The Bible, as it does with many important aspects of life, has a lot to say about how we are to communicate. Sometimes it addresses the subject directly, like in the verse “A gentle answer turns away wrath, but a harsh word stirs up anger” (Proverbs 15:1), and other times through the stories of biblical characters.
In this article, I’ll discuss these three ways we are to communicate according to The Bible and provide examples of how you can apply each:
- Say Things In A Nice Way
- Recognize When Not To Say Anything
- Take The Time To Understand Before Speaking
Say Things In A Nice Way
According to The Bible, whenever we communicate it should be in a nice way. This includes speaking in a way that doesn’t bring people down and answering others kindly.
Don’t Bring Other People Down
Whether it’s us trying to feel better about ourselves or to look good in front of others, we can find ourselves saying things that bring other people down. This can take the form of jokes at other people’s expense, bragging about our accomplishments, or gossiping about people’s weaknesses.
Proverbs 11:12 states that “whoever belittles his neighbor lacks sense, but a man of understanding remains silent” (ESV). While we may not think anything of it, The Bible indicates that we lack sense if we belittle others. As the verse goes on to say “a man of understanding remains silent,” it indicates that we show understanding by not saying anything that brings others down.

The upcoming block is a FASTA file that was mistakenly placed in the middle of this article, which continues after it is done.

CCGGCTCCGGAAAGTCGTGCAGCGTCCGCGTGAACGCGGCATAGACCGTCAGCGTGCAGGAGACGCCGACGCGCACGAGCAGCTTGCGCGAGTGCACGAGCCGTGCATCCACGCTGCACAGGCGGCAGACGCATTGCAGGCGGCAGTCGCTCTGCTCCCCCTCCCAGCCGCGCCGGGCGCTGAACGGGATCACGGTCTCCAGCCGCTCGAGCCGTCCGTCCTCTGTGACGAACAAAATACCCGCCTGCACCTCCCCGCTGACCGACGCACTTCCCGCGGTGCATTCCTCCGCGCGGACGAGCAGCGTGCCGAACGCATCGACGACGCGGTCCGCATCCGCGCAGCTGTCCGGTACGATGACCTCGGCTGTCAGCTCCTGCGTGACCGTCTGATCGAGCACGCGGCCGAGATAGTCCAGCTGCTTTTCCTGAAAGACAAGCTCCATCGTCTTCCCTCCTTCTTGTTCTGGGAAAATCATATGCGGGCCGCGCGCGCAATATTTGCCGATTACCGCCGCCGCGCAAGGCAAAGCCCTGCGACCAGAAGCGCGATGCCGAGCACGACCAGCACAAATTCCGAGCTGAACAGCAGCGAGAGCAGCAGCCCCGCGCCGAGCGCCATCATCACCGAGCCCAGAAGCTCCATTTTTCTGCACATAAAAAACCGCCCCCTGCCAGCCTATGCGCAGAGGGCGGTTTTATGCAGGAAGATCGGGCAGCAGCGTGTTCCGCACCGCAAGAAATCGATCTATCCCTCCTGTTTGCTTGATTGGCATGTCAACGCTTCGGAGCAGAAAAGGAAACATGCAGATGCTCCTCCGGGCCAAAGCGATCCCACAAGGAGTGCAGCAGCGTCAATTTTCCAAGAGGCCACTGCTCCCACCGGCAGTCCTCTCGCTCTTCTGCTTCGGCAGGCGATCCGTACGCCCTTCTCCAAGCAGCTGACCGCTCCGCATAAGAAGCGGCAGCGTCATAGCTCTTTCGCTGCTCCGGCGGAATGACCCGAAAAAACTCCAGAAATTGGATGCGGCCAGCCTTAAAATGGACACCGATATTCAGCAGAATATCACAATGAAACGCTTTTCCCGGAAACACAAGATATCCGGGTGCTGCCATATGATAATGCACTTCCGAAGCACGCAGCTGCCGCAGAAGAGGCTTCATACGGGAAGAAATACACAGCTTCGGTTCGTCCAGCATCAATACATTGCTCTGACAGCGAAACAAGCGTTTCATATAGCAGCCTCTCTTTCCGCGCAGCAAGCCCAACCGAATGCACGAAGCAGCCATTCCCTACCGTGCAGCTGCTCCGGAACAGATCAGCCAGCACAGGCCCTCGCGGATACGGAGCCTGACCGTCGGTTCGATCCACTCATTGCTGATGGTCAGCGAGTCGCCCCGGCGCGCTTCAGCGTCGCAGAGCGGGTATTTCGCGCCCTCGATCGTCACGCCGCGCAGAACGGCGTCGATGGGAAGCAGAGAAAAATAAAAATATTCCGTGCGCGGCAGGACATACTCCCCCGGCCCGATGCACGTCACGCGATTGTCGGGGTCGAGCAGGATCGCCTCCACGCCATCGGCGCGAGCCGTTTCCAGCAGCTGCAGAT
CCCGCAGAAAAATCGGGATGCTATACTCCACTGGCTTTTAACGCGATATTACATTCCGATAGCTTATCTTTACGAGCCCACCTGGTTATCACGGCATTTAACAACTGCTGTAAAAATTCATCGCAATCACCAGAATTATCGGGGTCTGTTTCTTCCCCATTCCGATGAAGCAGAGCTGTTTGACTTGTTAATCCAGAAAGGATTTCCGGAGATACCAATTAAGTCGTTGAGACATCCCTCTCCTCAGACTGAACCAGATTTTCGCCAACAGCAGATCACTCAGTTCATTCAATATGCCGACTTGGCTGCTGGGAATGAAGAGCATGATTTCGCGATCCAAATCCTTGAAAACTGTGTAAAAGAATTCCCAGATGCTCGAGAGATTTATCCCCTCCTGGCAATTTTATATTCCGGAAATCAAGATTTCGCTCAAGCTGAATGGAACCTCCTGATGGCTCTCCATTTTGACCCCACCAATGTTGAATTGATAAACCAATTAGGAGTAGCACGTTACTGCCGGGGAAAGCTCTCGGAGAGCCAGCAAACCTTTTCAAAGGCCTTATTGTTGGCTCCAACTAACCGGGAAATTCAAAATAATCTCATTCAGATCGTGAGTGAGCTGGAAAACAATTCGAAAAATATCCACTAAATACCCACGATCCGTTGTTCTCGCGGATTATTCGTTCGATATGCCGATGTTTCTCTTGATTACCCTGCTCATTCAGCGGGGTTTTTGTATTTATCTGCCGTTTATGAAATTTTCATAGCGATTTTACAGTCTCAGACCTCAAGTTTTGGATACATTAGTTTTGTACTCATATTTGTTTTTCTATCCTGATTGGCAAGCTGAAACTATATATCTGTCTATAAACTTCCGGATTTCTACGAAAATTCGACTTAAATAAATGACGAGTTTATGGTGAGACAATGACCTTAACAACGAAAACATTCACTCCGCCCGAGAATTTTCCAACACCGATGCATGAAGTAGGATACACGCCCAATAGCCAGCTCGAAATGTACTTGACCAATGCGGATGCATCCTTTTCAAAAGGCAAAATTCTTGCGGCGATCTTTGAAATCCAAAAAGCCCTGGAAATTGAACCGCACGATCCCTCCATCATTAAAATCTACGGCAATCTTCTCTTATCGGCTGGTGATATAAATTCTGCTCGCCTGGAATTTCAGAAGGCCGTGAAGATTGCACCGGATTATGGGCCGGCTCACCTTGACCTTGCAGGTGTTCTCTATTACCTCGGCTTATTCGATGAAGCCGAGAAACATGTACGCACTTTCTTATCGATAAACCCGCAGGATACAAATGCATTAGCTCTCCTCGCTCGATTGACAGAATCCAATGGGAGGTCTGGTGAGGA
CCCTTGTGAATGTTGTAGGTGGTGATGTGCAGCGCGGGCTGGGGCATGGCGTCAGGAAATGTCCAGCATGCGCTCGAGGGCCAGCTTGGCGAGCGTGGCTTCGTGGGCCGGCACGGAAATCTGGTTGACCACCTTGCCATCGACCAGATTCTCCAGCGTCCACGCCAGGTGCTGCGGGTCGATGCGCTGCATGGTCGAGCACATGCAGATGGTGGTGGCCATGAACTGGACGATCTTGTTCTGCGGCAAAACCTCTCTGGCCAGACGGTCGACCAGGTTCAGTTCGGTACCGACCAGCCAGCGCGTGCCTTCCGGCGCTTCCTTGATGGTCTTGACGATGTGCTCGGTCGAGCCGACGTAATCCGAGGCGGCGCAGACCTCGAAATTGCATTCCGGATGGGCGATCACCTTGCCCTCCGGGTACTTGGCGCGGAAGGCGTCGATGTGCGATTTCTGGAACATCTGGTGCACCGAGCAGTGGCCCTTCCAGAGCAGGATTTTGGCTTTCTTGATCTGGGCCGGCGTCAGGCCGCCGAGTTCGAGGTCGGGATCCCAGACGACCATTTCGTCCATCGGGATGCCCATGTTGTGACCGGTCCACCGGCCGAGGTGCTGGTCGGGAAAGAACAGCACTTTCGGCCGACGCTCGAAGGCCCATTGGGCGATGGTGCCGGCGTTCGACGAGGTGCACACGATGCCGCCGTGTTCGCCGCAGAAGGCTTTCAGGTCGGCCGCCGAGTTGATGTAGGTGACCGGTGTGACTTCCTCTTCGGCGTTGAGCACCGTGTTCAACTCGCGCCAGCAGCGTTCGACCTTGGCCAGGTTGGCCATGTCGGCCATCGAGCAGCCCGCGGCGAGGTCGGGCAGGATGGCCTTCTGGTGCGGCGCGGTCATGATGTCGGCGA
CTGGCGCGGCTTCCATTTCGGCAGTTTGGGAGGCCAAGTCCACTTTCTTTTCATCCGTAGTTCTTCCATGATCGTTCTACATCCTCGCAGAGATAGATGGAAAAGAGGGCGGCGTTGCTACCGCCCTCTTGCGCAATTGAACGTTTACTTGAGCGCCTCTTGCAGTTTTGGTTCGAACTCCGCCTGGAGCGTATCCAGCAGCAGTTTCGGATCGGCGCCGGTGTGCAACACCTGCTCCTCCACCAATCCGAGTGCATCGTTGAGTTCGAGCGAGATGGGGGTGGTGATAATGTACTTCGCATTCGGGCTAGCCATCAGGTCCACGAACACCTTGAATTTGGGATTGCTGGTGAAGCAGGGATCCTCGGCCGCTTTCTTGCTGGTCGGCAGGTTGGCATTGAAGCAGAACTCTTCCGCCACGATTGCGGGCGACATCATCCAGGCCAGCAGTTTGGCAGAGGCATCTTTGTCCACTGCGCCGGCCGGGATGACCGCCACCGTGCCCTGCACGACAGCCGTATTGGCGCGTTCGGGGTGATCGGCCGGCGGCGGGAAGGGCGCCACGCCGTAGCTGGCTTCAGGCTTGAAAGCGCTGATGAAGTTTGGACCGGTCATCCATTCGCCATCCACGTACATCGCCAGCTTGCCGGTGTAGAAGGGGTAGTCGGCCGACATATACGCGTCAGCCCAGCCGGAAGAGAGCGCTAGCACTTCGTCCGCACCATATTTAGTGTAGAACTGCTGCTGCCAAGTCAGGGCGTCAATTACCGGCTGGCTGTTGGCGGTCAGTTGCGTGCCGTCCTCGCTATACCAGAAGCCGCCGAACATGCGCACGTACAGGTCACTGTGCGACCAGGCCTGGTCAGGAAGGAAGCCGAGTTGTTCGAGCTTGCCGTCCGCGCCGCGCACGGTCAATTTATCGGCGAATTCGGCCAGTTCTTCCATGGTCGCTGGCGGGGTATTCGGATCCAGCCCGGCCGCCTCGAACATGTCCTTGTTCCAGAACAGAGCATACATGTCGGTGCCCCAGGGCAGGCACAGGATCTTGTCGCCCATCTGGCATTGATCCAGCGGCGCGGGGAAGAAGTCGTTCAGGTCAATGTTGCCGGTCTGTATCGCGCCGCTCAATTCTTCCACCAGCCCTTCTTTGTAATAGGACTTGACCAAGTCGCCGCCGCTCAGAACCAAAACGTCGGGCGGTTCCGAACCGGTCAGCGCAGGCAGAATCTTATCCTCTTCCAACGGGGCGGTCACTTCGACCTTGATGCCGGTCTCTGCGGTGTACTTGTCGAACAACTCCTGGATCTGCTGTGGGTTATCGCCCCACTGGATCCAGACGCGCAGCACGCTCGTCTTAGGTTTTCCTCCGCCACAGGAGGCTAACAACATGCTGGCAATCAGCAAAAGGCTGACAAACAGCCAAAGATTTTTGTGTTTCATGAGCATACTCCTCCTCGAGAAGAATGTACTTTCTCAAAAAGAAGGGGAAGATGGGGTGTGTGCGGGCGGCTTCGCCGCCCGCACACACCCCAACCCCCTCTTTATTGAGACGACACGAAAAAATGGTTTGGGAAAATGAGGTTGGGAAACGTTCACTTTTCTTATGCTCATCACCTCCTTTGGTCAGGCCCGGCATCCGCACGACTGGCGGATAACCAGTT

This falls under the greater biblical command to love your neighbor as yourself. To not bring others down, think about the times when someone made you feel unimportant. Knowing how that made you feel, remember that people will feel the same way if you do it to them.
This includes the things we say behind other people’s backs. Ephesians 4:29 says “Let no corrupting talk come out of your mouths, but only such as is good for building up, as fits the occasion, that it may give grace to those who hear” (ESV). In or out of the presence of people, we should only say nice things. Things that will build people up rather than bring them down. Even when we have to correct someone on a fault, we should be careful to say it in the nicest way we can.